I don't think this (the general idea) is a heretical thought, in fact it was
around for quite some time. See #1523 for example, which actually came out of
a similar thread back ?5? years ago.
(There were no GLEPs back then, for those of you who will wan't to go "why
this isn't it glepped?" :). There were no overlays, even no KEYWORDS back
then either, so be carefull if you read it - it is quite outdated (half of
what is discussed there is already implemented in fact) and uses old
But then I agree about many issues raised regarding the Sunrise project. The
way it is pushed will not offload anything off the developers and is quite
likely to do quite the contrary..
The main issue:
to make it fly and really make something useable (supported by users, *not*
taking devs out of the loop and *not* loading them any more) one (at least)
ingridient is missing IMNSHO. That is: some ranking system - for the ebuilds
*and* for the users. It was referenced as voting system in that bug, we also
had gentoo-stats project (now like what, 4 years ago?) which was not quite
the same but addressing similar and more immediate issue.
This part of the process (the rankings), taken as an "entity in itself", is
not that straightforward (meaning a significant tossing of the design ideas
would be necessary) and the benefits are not that vital. I think these were
the main reasons it did not take off as a standalone project (e.g.
gentoo-stats was restarted a few times, but eventually died). While it is
nice to have some idea of package usage (which was the main goal of
gentoo-stats) or get some fuzzy feeling on "I (user) rated holier than thou
because of my superior ebuilding skills" (voting process in that bug), these
are clearly not enough to create something sustained. And I am not talking
about ethics here (this is re: ratings for users - this was actually
mentioned a few times, so I'll address it right now). A general rule - if
something is perceived worthy it will be done, no matter how unethical. Even
if we (the devs) would ban this, nothing stopped the users to create
something similar on their own (who knows, based around BMG, forums or
whatever). The fact that this did not happen IMHO illustrates pretty well
that this is a no-fly thing on its own.
On the other hand I think that just opening up the barrier and allowing users
to easily bring stuff in is just the same no-fly-by-itself thingy. The
reason: you have to provide some control over quality or you will get another
BMG, and my understanding is (the Sunrise thread was pretty long, so I cannot
be totally sure :)) that that was generally accepted. Now, we have two ways
to add control:
1. Involve devs, directly or indirectly - this is what Sunrise is proposing
and many devs strongly object.
2. Involve users and leave it on their side. There were a few words said about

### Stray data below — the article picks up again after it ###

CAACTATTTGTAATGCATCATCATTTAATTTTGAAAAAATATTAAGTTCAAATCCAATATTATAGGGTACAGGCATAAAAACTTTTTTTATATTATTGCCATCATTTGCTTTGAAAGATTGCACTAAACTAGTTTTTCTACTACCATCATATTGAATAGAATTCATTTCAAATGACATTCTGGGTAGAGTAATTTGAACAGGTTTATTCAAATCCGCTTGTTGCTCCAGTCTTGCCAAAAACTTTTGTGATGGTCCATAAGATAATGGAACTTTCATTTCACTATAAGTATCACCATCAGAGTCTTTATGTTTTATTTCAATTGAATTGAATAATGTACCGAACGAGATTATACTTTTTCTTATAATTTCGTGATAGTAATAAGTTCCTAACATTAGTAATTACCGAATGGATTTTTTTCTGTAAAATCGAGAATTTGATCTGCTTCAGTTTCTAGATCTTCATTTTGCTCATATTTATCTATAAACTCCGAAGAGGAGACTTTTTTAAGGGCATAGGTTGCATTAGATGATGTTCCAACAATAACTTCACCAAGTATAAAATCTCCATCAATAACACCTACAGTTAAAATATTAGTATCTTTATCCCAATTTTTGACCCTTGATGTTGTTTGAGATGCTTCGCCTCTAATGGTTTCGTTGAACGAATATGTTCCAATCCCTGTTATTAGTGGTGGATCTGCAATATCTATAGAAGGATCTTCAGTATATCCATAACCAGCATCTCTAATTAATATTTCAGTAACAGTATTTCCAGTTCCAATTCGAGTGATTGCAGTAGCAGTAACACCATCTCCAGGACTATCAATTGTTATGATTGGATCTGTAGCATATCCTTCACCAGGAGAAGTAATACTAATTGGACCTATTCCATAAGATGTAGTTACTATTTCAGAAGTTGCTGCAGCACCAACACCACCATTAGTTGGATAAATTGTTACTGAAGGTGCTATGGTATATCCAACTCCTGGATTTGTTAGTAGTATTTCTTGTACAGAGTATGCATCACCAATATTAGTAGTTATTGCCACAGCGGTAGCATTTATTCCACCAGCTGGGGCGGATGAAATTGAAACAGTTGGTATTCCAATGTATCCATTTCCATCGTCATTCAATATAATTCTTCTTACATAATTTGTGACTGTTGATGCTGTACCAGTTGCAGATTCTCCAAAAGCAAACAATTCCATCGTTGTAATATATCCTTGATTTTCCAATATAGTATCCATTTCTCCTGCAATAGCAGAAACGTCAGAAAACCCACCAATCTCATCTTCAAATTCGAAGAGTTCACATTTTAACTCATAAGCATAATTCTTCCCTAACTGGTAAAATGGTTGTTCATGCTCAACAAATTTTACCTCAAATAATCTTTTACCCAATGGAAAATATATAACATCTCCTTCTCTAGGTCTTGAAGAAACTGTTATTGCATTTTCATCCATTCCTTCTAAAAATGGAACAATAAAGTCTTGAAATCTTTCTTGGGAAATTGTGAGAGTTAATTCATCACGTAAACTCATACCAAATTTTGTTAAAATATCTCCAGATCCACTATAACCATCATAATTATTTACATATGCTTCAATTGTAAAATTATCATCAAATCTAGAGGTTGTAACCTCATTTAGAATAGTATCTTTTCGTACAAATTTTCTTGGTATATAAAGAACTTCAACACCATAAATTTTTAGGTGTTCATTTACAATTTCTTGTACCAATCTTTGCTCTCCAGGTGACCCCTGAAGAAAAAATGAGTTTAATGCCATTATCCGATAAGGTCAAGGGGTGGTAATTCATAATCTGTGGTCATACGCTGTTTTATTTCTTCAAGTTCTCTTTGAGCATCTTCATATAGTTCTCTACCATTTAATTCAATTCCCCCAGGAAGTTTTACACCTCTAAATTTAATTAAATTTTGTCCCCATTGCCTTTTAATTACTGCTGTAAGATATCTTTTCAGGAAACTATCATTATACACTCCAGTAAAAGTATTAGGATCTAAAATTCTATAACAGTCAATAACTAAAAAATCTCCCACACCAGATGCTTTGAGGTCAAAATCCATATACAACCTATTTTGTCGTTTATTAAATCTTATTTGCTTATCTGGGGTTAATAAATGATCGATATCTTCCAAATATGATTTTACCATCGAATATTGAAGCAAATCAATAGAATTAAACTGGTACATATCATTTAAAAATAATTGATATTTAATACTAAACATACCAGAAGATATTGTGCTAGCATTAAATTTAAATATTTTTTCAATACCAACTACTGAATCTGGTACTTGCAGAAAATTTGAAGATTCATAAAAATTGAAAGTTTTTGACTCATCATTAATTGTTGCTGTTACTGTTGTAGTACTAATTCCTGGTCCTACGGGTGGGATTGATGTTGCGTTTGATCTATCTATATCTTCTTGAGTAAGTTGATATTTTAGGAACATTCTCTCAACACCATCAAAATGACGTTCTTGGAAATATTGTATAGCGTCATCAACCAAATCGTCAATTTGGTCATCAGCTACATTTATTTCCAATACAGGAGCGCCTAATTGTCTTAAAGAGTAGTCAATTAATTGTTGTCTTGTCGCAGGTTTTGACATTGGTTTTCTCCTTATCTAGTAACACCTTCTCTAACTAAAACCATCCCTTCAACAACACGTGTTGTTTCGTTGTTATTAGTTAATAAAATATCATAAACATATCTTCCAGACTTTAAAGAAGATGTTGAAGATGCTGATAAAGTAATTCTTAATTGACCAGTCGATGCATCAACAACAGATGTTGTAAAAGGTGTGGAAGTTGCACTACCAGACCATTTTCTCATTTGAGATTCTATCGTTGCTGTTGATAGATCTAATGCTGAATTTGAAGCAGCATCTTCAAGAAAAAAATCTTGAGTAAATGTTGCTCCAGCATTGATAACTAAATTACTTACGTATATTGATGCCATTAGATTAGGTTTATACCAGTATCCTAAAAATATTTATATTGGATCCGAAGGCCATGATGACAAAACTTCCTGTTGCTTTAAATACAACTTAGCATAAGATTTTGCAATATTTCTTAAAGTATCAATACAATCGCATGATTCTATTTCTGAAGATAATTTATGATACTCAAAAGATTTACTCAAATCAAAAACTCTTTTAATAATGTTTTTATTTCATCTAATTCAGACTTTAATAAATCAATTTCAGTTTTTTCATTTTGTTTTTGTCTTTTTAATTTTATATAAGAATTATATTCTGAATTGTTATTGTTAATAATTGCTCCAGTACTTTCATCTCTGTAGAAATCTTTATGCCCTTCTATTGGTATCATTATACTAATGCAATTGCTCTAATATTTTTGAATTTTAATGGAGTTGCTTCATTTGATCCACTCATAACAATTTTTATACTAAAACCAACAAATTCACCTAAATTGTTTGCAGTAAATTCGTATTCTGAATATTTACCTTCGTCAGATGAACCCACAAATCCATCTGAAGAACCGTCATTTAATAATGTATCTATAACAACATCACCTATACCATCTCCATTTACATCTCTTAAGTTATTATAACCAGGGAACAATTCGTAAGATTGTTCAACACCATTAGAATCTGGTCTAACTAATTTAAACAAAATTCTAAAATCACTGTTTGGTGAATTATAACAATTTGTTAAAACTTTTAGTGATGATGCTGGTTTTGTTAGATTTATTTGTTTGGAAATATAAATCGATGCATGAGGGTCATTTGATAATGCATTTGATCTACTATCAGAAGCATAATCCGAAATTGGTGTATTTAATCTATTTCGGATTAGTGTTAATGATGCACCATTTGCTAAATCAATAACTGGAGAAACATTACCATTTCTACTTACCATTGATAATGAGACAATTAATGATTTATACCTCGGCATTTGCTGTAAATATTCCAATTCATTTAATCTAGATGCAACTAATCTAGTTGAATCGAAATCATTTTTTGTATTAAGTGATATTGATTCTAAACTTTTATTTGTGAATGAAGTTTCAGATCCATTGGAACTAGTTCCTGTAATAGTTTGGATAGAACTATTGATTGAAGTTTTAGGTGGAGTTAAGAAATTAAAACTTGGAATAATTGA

how users would take care of it all, but I did not get a clear idea of a
First on #1.
Sunrise proponents basically say: "we will take care of it all, nobody needs
to care". Many devs object: "as long as it has anything-gentoo in its
name/affiliations we *will* feel the consequences and *will* have to care".
(and now Sunrise poeple basically said that without gentoo in affiliatio it
To that I'll add that in any case, bacause of the scale, there is just no way
Sunrise people themselves are going to be able to keep up. Even if their
involvement is reduced to the very basic stuff. (This was implied or shortly
noted in some replies, but I wanted to clearly restate it now..)
But then, involving users without clear workflow and QC will just create
another mess - "just another BMG" as some people called it.
So, here we go, its number 2 and it requires some structure.
The most fluid one I can think of is a rankings system. For the packages
(based on reviews of the code, emerge success, usage testing. Can be a
compound parameter or multidimentional. That bug has some details, but not
much of those - needs serious redesign I'd say to bring it to present from
and for the submitters/editors - based on the ratings of their submissions
perhaps (the most straightforwards one), possibly on a few more factors.
So, to summarise:
1. I do agree that in general that (ease of user-side care) is a good thing,
however this requires (quite) a bit more work than just setting up an
2. (at least) two things - the ease of submission/access to packages and
QC/ratings are quite tied together and have to be designed/implemented at the
same time. (And there is some empirical evidence to back this up - BMG and
gentoo-stats for one) .
вівторок, 13. червень 2006 18:10, Grant Goodyear Ви написали:
> Over the years we've had a fairly consistent stream of suggestions that
> we should open up the e-build maintaining process to users instead of
> just devs. The main arguments against it are the security issues and an
> expectation that it would add to developer workloads. The former is
> certainly a real problem, although signing (assuming a reasonable
> web-of-trust) could mitigate that some (at least we'd know who to
> blame). The latter, however, is conjecture, and the only good way to
> verify it would be to actually try it and see what happens. Oh, and
> there's also a very real fear that if things go horribly wrong, that
> Gentoo's reputation would suffer quite badly. Perhaps I'm naive, but I
> tend to think that if we were to advertise project sunrise as
> experimental, temporary, use-at-your-own-risk, and
> might-break-your-system, and even put it on hardware without a
> gentoo.org address and add a portage hook that warns whenever the
> project sunrise overlay is used, then our reputation isn't really likely
> to suffer even if it's a complete disaster.
> So, Chris, what have I failed to address that would make this a really
> bad idea?
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